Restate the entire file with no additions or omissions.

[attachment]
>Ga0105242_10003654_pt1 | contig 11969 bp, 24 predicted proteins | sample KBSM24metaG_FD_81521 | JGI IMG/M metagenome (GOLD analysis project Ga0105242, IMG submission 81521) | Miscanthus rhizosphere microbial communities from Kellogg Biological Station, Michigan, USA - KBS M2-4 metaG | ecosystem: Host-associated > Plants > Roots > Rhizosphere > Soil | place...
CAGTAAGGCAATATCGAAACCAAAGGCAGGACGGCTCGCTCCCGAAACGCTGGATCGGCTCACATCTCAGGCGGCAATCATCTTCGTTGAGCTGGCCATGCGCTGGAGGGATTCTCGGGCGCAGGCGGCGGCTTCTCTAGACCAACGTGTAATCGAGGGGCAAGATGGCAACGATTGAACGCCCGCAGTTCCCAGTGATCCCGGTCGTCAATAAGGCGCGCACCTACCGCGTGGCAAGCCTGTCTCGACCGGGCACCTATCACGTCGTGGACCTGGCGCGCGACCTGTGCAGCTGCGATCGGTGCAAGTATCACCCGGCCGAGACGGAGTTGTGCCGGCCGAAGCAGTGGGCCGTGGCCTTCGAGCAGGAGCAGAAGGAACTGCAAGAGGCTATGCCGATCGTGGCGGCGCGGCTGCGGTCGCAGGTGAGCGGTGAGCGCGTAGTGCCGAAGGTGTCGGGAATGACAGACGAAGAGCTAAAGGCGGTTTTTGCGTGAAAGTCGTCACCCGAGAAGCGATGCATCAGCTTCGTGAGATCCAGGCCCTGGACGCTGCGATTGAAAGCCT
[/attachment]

>Ga0105242_10003654_pt1 | contig 11969 bp, 24 predicted proteins | sample KBSM24metaG_FD_81521 | JGI IMG/M metagenome (GOLD analysis project Ga0105242, IMG submission 81521) | Miscanthus rhizosphere microbial communities from Kellogg Biological Station, Michigan, USA - KBS M2-4 metaG | ecosystem: Host-associated > Plants > Roots > Rhizosphere > Soil | place...
CAGTAAGGCAATATCGAAACCAAAGGCAGGACGGCTCGCTCCCGAAACGCTGGATCGGCTCACATCTCAGGCGGCAATCATCTTCGTTGAGCTGGCCATGCGCTGGAGGGATTCTCGGGCGCAGGCGGCGGCTTCTCTAGACCAACGTGTAATCGAGGGGCAAGATGGCAACGATTGAACGCCCGCAGTTCCCAGTGATCCCGGTCGTCAATAAGGCGCGCACCTACCGCGTGGCAAGCCTGTCTCGACCGGGCACCTATCACGTCGTGGACCTGGCGCGCGACCTGTGCAGCTGCGATCGGTGCAAGTATCACCCGGCCGAGACGGAGTTGTGCCGGCCGAAGCAGTGGGCCGTGGCCTTCGAGCAGGAGCAGAAGGAACTGCAAGAGGCTATGCCGATCGTGGCGGCGCGGCTGCGGTCGCAGGTGAGCGGTGAGCGCGTAGTGCCGAAGGTGTCGGGAATGACAGACGAAGAGCTAAAGGCGGTTTTTGCGTGAAAGTCGTCACCCGAGAAGCGATGCATCAGCTTCGTGAGATCCAGGCCCTGGACGCTGCGATTGAAAGCCT